I I’m always thinking of fun and interesting new ways to kill people and get away with it. My current favorite method is this: I invite someone with a weak heart to my house with the promise of a quality TV show. I wore the first two episodes of The Bear. If they don’t die from it, I briefly equip Uncut Gems, which is about the same pace. At this point even I think I might die. If they’re still alive (flushing, red, asking for water), I’ll show them the penultimate episode of The Bear), which no one who’s ever had to switch to a plant-based spread for cholesterol can survive unaided. I throw the body out the window into the apartment below. This is now a problem from below.
That might sound like The Bear — essentially a show about a very intense sandwich shop — is one of the best TV shows of the last five years, which it is, but we can’t tiptoe around the fact that it is starts stressful. Even Jeremy Allen White’s chef Carmy is stressed out by the whole affair: Here he is, look, he wakes up at 6am; here he frantically chops an onion and then yells for “Hands!”; here he experiences a personal trauma; here he lives through a family history; the bell rings, a pan is burning. The best food in the world is prepared by people with tattoos and scars they don’t want to explain, who operate and scream every three feverish hours of sleep, and The Bear sinks you skin-side down into the hot oil. Watch the first two episodes and learn what it’s like to be hissed at for overcooking a broth. Watch The Bear to see what it’s like to work back-to-back in hospitality. Watching with a snack because somehow it still makes you hungry.
Again, that might sound like I don’t think The Bear is one of the…etc.etc. Check out the cast, who are flawless: the aforementioned White, a Gene Wilder Regen who looks like the only thing he eats is cigarettes, plays the perpetually exhausted Carmy, who always pulls a hand through his hair, always turning nine plates and keeping an eye on a tenth. His foil is Ebon Moss-Bachrach’s Richie, one of TV’s big assholes who delights in showing up late in sweatpants and making everyone else’s day louder. Matty Matheson has the electrifying charisma to carry the entire show alone, but is played with absolute scarcity. Ayo Edebiri’s Sydney is a revelation, a cute sous chef asking the teacher for homework, with secretly sharp teeth. Lionel Boyce’s storyline, What If A Man Could Fall In Love With A Cake?, is told with almost no dialogue and functions as a sweet accompaniment to the rich main course. Even Liza Colón-Zayas’ Tina, who’s only there to say she doesn’t want to be in it, is played with perfect aplomb.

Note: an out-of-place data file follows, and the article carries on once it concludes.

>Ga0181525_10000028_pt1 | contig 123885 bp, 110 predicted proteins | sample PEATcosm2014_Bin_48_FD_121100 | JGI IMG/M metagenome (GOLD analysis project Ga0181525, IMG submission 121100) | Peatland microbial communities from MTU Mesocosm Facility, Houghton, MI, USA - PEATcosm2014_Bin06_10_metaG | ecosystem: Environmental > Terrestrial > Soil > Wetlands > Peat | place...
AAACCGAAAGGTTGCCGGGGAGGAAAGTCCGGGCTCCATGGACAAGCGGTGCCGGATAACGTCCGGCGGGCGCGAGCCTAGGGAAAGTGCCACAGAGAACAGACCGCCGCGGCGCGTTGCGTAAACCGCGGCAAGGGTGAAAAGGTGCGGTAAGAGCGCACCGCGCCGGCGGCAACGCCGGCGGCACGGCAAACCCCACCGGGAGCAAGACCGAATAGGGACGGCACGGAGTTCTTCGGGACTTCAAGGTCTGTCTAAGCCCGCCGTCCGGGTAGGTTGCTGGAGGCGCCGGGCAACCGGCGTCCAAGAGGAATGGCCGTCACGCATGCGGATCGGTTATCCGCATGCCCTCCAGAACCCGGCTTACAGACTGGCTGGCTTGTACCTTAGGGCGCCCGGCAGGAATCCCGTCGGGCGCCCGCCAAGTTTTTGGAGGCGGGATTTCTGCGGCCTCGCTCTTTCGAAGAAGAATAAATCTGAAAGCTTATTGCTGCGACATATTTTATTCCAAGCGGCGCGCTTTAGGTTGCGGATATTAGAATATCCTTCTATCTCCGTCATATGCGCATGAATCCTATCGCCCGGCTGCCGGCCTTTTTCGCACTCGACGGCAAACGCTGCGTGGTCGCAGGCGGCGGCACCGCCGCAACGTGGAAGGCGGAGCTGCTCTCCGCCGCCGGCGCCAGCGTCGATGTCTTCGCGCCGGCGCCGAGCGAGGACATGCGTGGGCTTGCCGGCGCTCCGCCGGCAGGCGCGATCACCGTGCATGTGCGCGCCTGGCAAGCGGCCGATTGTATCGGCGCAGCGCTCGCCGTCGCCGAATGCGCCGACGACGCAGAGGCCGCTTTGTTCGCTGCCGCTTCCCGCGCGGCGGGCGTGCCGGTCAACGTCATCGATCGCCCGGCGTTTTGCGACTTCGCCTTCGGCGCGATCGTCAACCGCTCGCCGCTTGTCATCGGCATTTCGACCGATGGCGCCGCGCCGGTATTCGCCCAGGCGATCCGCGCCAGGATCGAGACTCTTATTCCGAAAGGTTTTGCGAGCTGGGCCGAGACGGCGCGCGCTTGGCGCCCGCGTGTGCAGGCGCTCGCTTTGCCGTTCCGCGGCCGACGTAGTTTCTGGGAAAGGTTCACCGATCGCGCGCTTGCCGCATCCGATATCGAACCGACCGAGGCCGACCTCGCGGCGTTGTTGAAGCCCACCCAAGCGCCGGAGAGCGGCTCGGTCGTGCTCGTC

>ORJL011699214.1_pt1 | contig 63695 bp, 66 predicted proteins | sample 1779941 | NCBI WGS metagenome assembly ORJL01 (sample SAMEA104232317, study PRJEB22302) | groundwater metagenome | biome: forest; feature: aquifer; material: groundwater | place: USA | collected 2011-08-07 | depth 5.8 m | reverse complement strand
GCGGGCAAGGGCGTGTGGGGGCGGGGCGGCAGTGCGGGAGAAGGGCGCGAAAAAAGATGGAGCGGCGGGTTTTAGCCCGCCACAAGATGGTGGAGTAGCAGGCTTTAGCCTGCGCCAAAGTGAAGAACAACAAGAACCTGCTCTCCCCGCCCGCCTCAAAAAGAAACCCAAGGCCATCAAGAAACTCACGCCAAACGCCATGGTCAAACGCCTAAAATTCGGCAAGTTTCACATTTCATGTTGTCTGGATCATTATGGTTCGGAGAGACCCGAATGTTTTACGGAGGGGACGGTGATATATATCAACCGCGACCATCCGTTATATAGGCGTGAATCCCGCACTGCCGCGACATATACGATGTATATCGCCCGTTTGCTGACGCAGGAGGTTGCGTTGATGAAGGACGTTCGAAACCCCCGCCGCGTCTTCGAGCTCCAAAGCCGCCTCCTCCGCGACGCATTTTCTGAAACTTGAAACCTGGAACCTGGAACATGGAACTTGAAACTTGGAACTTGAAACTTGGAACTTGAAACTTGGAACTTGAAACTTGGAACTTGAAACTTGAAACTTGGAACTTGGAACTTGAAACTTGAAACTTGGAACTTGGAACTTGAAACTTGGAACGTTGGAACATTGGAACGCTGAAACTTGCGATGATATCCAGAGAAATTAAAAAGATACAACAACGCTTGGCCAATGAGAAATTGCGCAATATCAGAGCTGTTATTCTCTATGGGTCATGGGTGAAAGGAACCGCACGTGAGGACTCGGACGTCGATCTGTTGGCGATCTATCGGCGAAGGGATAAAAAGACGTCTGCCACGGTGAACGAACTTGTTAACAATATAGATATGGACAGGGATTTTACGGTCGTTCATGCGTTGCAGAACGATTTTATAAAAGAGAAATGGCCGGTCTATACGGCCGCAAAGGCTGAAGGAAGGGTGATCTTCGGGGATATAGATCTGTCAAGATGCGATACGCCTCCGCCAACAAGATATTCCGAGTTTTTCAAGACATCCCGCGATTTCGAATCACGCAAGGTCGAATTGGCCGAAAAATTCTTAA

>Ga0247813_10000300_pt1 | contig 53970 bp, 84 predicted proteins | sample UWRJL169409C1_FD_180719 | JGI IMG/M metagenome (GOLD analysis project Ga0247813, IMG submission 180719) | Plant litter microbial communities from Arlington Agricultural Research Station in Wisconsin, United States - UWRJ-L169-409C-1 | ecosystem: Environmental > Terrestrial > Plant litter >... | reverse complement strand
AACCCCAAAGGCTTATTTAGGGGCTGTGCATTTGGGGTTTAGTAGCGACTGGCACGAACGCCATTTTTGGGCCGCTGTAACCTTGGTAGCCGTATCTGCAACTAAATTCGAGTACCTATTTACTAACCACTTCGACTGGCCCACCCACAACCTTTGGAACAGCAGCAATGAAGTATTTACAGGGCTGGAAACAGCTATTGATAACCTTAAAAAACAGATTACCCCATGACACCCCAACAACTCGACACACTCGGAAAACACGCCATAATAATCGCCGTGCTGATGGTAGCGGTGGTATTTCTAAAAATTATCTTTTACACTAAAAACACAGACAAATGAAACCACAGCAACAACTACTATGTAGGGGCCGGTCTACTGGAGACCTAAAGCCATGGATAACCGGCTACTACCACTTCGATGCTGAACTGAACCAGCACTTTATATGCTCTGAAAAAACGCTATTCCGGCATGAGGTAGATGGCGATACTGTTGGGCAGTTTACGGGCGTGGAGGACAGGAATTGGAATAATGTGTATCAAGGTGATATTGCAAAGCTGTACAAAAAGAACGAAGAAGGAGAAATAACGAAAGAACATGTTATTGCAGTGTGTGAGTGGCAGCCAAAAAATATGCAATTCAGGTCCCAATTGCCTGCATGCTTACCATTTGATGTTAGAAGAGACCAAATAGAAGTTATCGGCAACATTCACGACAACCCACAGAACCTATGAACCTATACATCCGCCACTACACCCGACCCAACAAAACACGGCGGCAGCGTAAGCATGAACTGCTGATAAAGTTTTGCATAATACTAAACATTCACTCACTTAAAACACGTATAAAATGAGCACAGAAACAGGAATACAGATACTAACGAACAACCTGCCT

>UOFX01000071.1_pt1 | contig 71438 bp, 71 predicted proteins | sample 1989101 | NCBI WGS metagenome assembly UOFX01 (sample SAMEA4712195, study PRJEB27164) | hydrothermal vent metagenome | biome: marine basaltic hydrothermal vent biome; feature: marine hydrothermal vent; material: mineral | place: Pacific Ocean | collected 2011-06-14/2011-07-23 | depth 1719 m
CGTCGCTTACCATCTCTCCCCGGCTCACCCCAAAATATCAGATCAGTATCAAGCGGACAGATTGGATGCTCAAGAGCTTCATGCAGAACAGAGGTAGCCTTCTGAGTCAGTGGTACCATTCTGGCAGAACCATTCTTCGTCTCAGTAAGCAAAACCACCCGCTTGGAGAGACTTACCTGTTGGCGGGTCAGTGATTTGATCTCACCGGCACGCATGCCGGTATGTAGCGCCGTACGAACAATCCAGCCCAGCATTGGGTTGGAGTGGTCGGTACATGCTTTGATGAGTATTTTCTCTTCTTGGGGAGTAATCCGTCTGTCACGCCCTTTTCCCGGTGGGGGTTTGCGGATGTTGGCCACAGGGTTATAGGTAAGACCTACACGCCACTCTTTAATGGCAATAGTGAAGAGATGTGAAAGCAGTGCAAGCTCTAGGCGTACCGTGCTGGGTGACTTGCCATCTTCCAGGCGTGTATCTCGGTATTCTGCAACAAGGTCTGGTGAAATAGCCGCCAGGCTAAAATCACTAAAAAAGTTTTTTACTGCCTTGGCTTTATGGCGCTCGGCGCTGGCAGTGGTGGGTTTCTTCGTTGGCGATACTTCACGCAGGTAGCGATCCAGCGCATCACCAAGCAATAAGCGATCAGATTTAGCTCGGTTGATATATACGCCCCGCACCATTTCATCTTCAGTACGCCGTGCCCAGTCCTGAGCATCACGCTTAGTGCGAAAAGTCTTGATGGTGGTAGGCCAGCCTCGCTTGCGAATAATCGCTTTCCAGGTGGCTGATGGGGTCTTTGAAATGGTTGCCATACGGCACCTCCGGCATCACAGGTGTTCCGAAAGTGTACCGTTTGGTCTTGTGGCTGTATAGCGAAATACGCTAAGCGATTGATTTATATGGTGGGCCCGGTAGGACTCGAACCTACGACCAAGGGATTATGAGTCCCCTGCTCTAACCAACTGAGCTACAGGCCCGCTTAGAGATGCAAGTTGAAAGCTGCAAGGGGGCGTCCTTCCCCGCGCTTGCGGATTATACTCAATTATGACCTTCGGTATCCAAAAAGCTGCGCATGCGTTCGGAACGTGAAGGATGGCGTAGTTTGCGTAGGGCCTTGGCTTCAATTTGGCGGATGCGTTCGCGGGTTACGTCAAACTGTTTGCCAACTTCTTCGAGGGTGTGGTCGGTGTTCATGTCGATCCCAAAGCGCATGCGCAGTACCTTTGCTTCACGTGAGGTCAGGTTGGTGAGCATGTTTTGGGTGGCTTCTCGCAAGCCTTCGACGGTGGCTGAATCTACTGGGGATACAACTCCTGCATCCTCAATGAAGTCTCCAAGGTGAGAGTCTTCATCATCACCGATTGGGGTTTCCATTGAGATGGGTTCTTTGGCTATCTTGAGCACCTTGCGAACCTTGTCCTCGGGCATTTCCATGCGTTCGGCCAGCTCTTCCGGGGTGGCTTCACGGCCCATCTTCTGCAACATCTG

In episode three, the hot kitchen roar has quieted and what unfolds is a tightly-intentioned, continuous, no-frills story that brings in unexpected themes from all directions. Every character on TV has to experience tragedy, and The Bear is no different (Carmy, a world-class chef on the verge of burnout, was left behind at the failed sandwich shop after his brother’s suicide). But there are other things too: the bizarre class system in the world of food; snobbery against the basic human need for hunger; hierarchy and respect; mafia debt and toxic male rage; seal. It’s also a reminder to be funny – a cold open where Richie tries to pull a t-shirt over an inflatable hot dog is a particular highlight – and plays the hearty beats with just the right balance of fat and acid: nothing of this American corn syrup’s sugar content. It has a great soundtrack and does what good TV shows do, where they let you feel the gritty underside of a city you don’t really know (Chicago, in this case). It will also make you want to buy a double pack of tea towels and say, “Heard!” every time someone says something to you.
It’s great then. Sorry, but this column has been on a good episode of TV shows lately. I know that’s not what you want. You want me to watch what Gino D’Acampo does, so you don’t have to. That’s how you get your kicks, isn’t it? Hey, crazy idea: do you want to come to my house? Would you like to watch some episodes of The Bear with me?
#Bear #good #kill